Businessmen by nature are not prone to criticize a sitting administration on every matter involving national policy. But it took a policy gaffe of epic proportions, one with far-reaching consequences on the economy and the livelihood of millions, for business leaders to wag their fingers at government over the weekend.
The cause: government’s sudden announcement that it was recalling its decision to further loosen restrictions in Metro Manila as part of an experimental shift to “granular lockdowns.” The last-minute recall caught many small and medium-business owners off guard, as they had already loaded up on supplies, most of them perishable, and were eager to resume operations after a two-week closure. Many of them took to social media to express their dismay.
The head of the Philippine Chamber of Commerce and Industry (PCCI) sternly reminded government that the last-minute policy reversal resulted in financial losses for business owners. And if members of the administration’s economic team shared the frustration of the business sector, they chose to express it in more diplomatic language, apparently to avoid being seen as openly criticizing colleagues. During a Senate hearing, they admitted that the decision to abruptly change lockdown classifications was not “ideal,” and agreed with the general observation that the lack of consistency does not inspire confidence in government’s decision-making process.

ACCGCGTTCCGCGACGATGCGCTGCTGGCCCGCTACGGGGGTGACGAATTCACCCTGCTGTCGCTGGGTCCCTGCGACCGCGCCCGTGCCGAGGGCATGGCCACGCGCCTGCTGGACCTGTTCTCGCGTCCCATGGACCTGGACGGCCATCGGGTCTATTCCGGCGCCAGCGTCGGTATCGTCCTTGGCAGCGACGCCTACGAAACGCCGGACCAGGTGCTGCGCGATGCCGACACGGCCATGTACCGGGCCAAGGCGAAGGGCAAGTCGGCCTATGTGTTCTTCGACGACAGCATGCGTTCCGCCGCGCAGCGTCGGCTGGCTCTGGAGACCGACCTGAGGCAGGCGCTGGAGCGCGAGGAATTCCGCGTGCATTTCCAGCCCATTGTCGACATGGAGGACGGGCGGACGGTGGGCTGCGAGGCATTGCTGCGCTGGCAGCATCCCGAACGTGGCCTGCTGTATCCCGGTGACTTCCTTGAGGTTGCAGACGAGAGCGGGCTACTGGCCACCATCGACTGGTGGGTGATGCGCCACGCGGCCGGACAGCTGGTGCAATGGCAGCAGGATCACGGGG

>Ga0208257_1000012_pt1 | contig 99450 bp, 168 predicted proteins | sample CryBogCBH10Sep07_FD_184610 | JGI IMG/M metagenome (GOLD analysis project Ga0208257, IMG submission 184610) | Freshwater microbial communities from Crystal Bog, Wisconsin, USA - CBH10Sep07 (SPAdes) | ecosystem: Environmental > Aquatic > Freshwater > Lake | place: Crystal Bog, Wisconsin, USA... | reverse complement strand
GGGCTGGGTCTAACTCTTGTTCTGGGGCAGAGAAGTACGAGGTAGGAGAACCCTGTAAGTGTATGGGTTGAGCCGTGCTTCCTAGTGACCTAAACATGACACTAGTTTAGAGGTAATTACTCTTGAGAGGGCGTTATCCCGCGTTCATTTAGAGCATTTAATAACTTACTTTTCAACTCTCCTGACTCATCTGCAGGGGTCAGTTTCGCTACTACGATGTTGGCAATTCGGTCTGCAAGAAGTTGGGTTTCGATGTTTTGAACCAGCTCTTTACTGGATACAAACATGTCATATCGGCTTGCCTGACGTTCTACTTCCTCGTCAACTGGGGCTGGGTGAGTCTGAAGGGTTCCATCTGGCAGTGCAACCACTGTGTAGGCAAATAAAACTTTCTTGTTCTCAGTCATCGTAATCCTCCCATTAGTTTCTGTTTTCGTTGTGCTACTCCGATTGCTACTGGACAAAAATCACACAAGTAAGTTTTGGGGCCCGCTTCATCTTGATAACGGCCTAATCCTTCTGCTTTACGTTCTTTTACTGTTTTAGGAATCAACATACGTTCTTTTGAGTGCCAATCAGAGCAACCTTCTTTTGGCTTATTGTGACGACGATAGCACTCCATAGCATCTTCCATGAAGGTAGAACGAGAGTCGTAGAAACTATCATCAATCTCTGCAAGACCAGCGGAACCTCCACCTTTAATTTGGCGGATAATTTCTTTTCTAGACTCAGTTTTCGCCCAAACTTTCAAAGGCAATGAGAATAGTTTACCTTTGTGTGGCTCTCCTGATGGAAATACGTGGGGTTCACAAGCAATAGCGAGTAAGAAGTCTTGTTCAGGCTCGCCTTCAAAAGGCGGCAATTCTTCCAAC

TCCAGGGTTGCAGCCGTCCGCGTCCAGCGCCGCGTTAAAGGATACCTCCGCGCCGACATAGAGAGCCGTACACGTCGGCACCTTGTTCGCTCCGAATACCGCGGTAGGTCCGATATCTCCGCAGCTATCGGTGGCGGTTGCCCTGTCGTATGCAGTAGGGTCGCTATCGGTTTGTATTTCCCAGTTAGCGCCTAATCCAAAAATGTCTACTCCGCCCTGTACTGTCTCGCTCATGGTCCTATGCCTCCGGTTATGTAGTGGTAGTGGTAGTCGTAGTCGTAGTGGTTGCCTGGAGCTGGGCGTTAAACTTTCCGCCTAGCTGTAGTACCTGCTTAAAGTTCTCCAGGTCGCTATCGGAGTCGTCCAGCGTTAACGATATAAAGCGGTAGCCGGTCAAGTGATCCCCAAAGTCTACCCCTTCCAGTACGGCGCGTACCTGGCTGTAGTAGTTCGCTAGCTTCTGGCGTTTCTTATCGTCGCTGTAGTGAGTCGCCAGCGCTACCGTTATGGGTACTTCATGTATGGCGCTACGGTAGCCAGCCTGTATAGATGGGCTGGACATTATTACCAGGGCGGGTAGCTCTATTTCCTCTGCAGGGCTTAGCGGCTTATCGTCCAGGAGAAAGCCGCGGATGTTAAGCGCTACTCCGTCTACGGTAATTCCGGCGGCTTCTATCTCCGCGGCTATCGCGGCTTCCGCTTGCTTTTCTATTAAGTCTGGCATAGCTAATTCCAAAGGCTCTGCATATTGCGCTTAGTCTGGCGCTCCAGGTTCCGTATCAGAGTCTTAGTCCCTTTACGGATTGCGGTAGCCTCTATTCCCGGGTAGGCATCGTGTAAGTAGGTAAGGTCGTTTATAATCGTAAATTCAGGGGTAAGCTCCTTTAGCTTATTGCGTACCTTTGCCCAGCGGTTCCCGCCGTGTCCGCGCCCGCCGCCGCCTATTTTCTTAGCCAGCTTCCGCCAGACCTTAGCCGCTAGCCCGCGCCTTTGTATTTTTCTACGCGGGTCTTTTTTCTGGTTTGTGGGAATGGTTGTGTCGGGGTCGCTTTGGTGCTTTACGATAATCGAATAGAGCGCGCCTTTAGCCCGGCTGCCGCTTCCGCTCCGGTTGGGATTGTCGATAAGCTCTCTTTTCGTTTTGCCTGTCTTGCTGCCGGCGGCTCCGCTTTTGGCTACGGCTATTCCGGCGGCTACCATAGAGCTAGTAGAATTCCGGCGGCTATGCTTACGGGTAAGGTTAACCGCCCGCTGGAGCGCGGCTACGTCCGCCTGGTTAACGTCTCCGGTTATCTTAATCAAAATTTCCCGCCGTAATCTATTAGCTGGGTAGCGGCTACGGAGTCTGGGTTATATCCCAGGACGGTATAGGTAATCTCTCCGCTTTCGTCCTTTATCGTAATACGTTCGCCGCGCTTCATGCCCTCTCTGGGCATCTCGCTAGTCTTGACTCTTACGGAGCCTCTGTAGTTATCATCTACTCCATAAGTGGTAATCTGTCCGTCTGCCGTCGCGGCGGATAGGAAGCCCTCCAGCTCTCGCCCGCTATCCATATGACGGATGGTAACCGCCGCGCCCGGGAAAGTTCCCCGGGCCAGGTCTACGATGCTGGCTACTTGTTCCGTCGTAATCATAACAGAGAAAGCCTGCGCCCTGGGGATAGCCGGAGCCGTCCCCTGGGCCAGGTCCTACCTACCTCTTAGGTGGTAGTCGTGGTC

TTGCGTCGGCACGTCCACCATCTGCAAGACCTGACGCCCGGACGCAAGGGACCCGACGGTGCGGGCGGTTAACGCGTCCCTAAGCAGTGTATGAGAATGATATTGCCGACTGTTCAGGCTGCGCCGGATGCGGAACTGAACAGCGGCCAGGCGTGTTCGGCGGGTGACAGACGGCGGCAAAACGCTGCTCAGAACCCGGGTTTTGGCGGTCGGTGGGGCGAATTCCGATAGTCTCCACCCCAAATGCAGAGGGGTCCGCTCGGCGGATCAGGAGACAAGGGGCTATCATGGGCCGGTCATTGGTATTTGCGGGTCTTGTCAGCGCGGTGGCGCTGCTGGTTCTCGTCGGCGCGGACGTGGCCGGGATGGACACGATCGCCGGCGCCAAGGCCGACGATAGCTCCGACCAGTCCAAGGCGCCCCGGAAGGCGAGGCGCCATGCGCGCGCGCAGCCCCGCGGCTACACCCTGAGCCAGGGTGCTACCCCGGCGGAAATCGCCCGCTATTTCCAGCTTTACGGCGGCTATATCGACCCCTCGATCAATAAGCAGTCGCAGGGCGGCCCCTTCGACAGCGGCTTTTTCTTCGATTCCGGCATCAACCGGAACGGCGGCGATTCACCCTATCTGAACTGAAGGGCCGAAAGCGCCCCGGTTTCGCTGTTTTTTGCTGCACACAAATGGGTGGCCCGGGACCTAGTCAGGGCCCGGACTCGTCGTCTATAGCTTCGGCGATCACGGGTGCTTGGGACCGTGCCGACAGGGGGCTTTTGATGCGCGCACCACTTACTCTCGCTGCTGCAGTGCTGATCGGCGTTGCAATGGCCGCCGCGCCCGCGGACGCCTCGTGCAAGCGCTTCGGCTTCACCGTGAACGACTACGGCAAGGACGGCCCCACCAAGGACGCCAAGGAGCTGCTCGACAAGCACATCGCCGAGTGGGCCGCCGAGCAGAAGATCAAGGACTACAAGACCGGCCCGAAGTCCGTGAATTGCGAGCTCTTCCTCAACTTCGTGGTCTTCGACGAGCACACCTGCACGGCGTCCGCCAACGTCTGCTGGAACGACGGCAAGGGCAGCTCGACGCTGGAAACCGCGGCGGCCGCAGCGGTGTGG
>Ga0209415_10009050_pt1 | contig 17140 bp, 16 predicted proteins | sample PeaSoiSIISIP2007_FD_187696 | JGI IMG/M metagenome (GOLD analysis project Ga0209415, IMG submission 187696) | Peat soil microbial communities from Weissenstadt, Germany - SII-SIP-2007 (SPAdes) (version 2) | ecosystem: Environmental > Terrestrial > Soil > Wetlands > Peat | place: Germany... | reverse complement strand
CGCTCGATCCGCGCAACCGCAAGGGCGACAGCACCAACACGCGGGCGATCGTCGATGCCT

In their colleagues’ defense, they did say that the abrupt shift in policy was made in order to address several concerns. They did not identify these concerns, but according to some news reports, the mayors of Metro Manila questioned a plan by national government to implement what one official likened to “typhoon signals,” with the severity of a lockdown in a city or specific areas in each city dependent on the intensity of viral infections. The mayors felt strongly that this would not only cause confusion but would be difficult to enforce, especially among contiguous LGUs.
Besides, granular lockdowns are not new concepts for some mayors in the capital region. They have been implementing this type of lockdown for some months now. Not only do these cities test, trace, and isolate residents in locked down areas but they also provide food and other essential goods. Makati, for example, even provides a “concierge” service where residents of homes under lockdown can have medicines and other items bought for them by city personnel. In short, the mayors know what to do.
This kind of imposition from the national government, which has been scrapped in favor of a uniform classification for the entire Metro Manila, is not only an intrusion into the independence of mayors which the national government vowed to respect.
It also shows how detached our national officials are from the realities on the ground, which in itself, is symptomatic of the national government’s unfocused and fumbling response to the pandemic.